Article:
The relatively high cost of living and relatively high licensing standards in Massachusetts combine to make child care here particularly expensive. In Massachusetts and across the country, much of the cost of early education and care is borne by high fees for parents and low wages for early educators.

The annual cost for center-based child care exceeds a year’s in-state tuition and fees at a four-year public college in 35 states and the District of Columbia, (more…)

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Photo: Kate Samp for Strategies for Children

Changes in child care policies and reduced funding negatively affected families in 37 states, according to a recent report from the National Women’s Law Center. The NWLC report helped inform a recent New York Times story – “Aid for Child Care Drops When It Is Needed Most.”

“With states under pressure to cut their budgets and federal stimulus money gone, low-income working parents are facing a paradox. Just when they have to work longer hours to make ends meet, they are losing access to the thing they need most to stay on the job: a government subsidy that helps pay for child care,” the Times reports. “The subsidy, a mix of federal and state funds that reimburses child care providers on behalf of families, is critical to the lives of poor women. But it has been eaten away over the years by inflation and growing need and recently by state budget cuts, leaving parents struggling to find other arrangements to stay employed.”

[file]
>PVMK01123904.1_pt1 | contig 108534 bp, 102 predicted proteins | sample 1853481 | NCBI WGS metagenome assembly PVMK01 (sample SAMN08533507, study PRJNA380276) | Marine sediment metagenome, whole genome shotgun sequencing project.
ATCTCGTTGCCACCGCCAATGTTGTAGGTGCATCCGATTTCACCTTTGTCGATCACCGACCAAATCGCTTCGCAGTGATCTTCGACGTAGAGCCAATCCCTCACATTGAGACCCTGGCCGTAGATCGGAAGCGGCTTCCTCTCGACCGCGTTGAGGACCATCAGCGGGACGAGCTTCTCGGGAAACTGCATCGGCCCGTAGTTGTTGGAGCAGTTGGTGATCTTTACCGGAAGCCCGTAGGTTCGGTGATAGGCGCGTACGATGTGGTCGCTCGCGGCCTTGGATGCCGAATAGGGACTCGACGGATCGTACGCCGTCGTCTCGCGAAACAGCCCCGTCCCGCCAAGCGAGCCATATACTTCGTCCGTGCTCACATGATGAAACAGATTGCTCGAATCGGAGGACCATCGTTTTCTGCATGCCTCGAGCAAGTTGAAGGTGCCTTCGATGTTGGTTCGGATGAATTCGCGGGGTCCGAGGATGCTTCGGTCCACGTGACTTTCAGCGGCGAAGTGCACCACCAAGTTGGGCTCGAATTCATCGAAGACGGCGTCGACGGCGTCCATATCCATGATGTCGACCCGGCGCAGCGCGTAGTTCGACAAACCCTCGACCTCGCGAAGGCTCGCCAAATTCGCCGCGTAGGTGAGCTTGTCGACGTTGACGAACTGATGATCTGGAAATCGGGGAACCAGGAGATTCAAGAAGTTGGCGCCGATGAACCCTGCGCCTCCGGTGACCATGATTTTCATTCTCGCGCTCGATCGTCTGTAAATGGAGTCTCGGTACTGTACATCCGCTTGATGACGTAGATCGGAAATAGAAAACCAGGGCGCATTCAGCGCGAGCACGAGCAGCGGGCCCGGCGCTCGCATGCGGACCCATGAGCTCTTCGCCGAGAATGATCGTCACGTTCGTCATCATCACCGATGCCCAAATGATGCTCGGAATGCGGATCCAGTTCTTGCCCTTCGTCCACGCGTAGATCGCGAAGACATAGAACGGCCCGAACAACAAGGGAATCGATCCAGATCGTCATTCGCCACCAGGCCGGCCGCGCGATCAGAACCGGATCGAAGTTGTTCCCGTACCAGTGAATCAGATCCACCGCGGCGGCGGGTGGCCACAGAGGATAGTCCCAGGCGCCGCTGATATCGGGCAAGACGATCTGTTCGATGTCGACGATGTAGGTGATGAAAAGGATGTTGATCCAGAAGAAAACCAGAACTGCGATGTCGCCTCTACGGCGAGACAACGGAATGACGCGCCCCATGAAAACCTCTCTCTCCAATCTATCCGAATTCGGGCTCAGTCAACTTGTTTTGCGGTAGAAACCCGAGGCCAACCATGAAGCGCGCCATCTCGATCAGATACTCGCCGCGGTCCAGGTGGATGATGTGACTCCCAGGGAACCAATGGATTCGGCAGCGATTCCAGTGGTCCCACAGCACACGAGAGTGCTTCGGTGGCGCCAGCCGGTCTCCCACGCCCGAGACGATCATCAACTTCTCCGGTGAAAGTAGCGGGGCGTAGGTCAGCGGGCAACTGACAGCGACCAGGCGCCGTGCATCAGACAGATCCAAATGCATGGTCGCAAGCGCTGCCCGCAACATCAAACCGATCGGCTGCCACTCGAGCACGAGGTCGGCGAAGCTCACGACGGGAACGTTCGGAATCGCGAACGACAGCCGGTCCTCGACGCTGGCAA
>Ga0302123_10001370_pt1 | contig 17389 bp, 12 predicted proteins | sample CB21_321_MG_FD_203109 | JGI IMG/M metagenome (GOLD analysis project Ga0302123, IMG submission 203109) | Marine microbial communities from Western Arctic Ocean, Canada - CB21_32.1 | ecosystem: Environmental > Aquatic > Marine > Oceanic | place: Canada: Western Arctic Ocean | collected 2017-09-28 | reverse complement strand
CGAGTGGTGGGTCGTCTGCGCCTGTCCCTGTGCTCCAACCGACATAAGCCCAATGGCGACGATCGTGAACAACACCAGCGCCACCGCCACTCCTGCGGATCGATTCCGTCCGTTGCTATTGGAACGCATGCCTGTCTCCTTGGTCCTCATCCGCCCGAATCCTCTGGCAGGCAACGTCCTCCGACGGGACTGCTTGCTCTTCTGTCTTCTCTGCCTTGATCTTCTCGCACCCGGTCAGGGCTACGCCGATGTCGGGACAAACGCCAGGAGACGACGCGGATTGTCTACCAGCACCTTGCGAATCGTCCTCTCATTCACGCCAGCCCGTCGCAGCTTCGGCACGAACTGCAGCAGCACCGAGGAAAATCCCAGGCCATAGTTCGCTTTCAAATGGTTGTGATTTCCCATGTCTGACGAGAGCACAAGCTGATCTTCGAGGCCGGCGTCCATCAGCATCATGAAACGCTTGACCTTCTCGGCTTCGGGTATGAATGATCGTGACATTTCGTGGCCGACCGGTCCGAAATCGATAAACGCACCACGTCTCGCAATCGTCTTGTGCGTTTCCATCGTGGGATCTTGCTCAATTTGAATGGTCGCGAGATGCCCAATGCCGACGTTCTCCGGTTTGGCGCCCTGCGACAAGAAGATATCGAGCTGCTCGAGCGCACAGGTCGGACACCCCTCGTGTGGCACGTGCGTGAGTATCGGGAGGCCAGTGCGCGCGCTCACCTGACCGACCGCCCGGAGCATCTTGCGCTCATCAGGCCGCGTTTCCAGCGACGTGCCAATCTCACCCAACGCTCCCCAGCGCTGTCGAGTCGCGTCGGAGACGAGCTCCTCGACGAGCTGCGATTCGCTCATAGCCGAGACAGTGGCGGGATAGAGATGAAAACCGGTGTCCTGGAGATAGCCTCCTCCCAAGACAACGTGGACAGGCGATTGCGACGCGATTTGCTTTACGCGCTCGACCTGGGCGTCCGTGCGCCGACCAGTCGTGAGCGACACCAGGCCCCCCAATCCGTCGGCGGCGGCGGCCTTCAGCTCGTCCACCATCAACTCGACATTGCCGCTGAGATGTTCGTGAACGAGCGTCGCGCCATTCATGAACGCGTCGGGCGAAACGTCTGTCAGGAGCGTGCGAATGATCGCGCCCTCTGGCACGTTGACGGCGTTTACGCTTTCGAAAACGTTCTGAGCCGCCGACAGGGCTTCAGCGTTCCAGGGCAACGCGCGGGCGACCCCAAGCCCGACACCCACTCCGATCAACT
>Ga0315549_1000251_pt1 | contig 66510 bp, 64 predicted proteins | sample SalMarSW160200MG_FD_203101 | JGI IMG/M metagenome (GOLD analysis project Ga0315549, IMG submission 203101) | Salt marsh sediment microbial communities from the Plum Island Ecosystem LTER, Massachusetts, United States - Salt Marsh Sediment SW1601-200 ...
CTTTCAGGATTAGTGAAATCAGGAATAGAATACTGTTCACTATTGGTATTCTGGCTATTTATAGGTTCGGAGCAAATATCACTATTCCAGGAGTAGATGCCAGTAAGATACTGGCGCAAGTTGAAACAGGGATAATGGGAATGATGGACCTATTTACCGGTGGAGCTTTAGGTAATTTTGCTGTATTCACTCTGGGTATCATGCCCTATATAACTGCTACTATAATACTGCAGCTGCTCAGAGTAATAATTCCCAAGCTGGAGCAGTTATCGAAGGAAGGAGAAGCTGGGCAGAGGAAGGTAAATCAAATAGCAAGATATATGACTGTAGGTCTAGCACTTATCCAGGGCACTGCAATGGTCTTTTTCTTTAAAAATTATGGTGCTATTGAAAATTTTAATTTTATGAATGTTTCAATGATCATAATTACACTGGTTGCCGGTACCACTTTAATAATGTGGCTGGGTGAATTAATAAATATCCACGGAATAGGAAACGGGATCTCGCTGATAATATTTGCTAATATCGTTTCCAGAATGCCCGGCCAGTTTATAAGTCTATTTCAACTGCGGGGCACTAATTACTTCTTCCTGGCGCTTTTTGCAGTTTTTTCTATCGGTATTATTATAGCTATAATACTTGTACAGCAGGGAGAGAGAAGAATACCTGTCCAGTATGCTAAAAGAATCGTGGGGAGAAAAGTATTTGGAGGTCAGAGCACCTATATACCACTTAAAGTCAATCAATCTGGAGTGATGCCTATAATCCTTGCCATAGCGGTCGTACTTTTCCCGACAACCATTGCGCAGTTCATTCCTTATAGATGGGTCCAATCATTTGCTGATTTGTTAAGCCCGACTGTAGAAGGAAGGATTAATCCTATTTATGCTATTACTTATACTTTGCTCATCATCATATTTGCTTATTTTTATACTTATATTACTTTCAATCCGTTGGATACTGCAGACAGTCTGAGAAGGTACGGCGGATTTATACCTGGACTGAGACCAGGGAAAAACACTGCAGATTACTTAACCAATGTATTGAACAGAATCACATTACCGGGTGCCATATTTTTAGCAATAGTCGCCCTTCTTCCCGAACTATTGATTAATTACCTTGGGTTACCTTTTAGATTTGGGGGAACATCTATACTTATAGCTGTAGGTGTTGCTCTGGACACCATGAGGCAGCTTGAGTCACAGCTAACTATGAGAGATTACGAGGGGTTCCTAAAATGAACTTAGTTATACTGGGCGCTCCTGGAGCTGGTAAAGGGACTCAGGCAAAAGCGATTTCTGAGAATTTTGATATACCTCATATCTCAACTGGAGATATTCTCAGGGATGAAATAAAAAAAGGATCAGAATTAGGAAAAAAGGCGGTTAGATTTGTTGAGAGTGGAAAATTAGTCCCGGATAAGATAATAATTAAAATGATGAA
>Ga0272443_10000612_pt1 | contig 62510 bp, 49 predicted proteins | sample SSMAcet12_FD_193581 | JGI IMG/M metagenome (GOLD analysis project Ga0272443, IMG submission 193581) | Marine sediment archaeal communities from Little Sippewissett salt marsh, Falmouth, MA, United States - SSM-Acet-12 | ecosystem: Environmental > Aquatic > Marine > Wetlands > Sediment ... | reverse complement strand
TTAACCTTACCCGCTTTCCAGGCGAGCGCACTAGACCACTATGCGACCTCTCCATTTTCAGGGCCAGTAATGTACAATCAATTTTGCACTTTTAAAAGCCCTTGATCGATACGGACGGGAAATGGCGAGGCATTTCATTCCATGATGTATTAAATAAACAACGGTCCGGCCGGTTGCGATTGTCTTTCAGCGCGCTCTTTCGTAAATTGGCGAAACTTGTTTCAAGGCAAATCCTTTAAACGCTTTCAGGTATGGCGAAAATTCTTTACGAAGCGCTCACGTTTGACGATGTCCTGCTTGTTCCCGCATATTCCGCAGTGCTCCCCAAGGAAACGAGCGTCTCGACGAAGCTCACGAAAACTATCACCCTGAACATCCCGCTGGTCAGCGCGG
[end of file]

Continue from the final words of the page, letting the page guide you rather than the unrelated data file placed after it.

NWLC summarizes its findings: (more…)

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Photo: Kate Samp for Strategies for Children

Once again, Massachusetts is among the states with the nation’s least affordable child care according to “Parents and the High Cost of Child Care: 2011 Update,” from the National Association of Child Care Resource and Referral Agencies. NACCRRA measures affordability by comparing cost with the state’s median income. In addition, in straight dollar terms, full-time child care in Massachusetts is the most expensive of the 50 states.

More than 11 million children in the U.S. are in some form of early education and care each week, NACCRRA notes. “In 36 states, the average annual cost for center-based care for an infant was higher than a year’s tuition and related fees at a four-year public college “In every state, center-based child care costs for two children (an infant and a 4-year-old) exceeded annual average rent payments,” NACCRRA finds, according to its news release. Nationally, overall costs increased 1.9% in centers and 1.8% in family child care homes between 2009 and 2010, but in Massachusetts costs decreased slightly. NACCRRA cautions that some states with relatively more affordable care also have less stringent regulations for quality.

Here are some highlights of NACCRRA’s findings for Massachusetts: (more…)

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Photo: Kate Samp for Strategies for Children

The cover story of the December 12 Boston Globe Magazine – “The Day Care Squeeze” – described the difficulty of finding affordable, high-quality early education and care for young children in Massachusetts, which has the most expensive child care in the nation. Two readers whose letters are published in the magazine’s January 9 edition take issue with the article’s acceptance of the quest as a private, family affair rather than a public responsibility to build a system that is both high-quality and affordable. (more…)